There is also a German-language article by Shyamalan expert Bernd Zywietz, author of this book, who is very critical of the film, but sees it in perspective with earlier works and also how it fails in a thoroughly Shyamalanian fashion.

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Articles on After Earth:

Dead But Not Yet Buried” from the anonymous Lights in the Dusk blog. This entry contains some reflections on Shyamalan’s post-After Earth stature, as a foreword to the blogger’s English translation of the French article “After Earth: N’enterrons pas trop vite M. Night Shyamalan” by Hendy Bicaise from www.vodkaster.com, which addresses Anglo-American critics’ disproportionally hostile reception of the director’s recent films. Bicaise also identifies links to previous works (but while undeniably present, I find his idea that they take place in common universe, where a thousand years into the future Shyamalan’s work has acquired mythical status, rather far-fetched).

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Articles on The Visit:

IMDb user comment by ThreeSadTigers (the person behind the Lights in the Dusk blog).

Interview by Brooks Barnes of The New York Times: With ‘The Visit,’ M. Night Shyamalan Returns to His Filmmaking Roots.

A very conscientious review at a site specialising in found-footage films:

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Articles on Split:

Joe McGovern of Entertainment Weekly: Split spoiler: M. Night Shyamalan breaks down film’s shock ending.

Ignatiy Vishnevetsky of the A.V. Club: Interview about “turning domestic worries into supernatural fears” and on his daughters’ influence on his writing.

Mike Thorn: Review: Genre Trauma in M. Night Shyamalan’s “Split” on MUBI Notebook.

Josh Hamm and Josh Cabrita: A Conversation about “Split” at www.moviemezzanine.com – simply some of the most thoughtful and passionate writing about the director I have seen, in a piece that also looks back at his entire career.

Austin Kemprowski’s review on Letterboxd, a thoughtful and well-written short piece, a good example of a case where a non-professional but knowledgeable and passionate critic is capable of a valuable contribution.

DeviantArt conducted this half-hour interview with the director. (Facebook log-in required.)

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Articles on Glass:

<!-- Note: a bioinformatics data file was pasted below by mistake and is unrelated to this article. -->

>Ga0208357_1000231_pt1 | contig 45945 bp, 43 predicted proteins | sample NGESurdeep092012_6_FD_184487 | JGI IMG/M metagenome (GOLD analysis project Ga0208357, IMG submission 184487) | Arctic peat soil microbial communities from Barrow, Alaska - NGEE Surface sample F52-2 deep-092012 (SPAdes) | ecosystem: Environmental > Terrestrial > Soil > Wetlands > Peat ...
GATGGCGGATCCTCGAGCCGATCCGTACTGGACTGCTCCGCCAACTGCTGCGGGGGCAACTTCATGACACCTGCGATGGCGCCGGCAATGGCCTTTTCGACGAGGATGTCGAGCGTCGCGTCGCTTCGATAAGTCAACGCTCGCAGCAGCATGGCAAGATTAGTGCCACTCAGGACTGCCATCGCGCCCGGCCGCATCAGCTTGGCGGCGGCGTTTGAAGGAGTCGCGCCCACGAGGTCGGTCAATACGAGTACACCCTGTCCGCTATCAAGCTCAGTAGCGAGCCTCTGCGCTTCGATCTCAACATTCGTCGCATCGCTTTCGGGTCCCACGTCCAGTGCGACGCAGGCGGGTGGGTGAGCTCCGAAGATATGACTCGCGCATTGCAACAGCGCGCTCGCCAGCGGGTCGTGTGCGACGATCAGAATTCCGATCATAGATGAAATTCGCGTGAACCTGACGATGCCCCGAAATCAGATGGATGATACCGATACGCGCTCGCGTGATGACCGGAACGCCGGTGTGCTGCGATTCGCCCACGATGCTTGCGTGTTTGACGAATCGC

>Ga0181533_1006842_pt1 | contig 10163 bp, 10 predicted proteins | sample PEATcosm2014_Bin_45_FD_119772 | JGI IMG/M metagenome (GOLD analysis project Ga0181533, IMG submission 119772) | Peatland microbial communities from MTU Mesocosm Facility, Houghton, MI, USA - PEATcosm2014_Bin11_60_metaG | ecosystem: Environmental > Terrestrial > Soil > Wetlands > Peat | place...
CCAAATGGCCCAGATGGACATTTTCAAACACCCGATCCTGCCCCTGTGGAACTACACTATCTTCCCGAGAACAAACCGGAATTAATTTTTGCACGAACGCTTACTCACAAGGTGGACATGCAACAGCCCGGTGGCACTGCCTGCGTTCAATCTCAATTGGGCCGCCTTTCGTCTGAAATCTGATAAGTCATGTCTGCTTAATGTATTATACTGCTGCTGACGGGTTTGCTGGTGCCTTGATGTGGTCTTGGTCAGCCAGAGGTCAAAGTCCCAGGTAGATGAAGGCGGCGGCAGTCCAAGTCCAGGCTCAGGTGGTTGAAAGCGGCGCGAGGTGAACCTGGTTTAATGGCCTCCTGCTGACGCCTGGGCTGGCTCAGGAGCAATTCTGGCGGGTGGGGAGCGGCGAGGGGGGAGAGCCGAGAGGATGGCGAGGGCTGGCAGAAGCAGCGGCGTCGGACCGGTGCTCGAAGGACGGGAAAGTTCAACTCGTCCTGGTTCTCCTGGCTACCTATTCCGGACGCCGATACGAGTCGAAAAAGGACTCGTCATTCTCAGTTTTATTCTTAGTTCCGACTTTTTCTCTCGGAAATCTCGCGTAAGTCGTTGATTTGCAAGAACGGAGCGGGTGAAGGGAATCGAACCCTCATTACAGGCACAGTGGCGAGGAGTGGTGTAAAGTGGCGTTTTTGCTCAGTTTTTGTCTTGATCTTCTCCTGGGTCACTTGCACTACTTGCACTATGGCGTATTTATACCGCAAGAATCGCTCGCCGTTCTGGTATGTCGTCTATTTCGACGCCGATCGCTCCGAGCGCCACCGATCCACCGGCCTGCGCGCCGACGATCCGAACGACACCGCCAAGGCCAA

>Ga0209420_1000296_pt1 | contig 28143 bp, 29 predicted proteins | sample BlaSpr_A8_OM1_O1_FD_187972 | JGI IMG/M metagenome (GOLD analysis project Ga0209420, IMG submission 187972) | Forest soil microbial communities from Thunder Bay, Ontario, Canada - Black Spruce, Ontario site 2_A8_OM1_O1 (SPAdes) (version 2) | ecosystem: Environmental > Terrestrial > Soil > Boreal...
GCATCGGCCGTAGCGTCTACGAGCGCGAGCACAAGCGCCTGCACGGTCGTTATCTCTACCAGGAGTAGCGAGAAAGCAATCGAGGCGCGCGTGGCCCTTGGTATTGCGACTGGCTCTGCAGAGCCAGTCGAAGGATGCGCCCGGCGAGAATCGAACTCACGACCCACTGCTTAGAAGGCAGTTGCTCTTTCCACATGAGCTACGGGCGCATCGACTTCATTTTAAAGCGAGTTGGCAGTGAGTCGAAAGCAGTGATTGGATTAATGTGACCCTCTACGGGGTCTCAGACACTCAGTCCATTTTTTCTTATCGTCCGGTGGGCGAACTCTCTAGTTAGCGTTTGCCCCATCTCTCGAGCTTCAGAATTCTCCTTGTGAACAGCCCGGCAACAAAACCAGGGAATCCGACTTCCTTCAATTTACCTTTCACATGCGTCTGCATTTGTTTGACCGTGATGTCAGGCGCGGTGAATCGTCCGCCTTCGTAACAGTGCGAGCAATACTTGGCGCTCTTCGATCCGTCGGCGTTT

Adam Sternbergh of Vulture.com: In conversation: M. Night Shyamalan – The director on his failures, successes and Glass, dwelling upon his mid-period film and his way back.

Daniel Schweiger of Film Music Magazine: Interview with West Dylan Thordson, in connection with premiere of Glass.

Walter Chaw at Film Freak Central offers an impassioned political reading but the claim of “a cabal of white elites interested in maintaining the status quo at any cost” is wrong since the second meeting of the secret society proves its membership to be highly diverse, and the article’s view of comics as an agent of social change seems exaggerated. Also, “David is also a survivor who is largely incapable of communicating with his son” was valid for Unbreakable, in Glass the father-son relationship is excellent. This is a good idea, however: “It’s about gaslighting–how people in positions of power lie about plain fact until the truth becomes a political theory.”

 

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Podcasts:

On Split and Unbreakable, with Tim Fuglei and Frank Mengarelli from www.podcastingthemsoftly.com

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Metacritic reviews:

Links to the review aggregator site www.metacritic.com for the films: The Sixth Sense, Unbreakable, Signs, The Village, Lady in the Water, The Happening, The Last Airbender, After Earth, The Visit, Split, Glass

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Box office figures:

Links to www.boxofficemojo.com for the films: The Sixth Sense, Unbreakable, Signs, The Village, Lady in the Water, The Happening, The Last Airbender, After Earth, The Visit, Split, Glass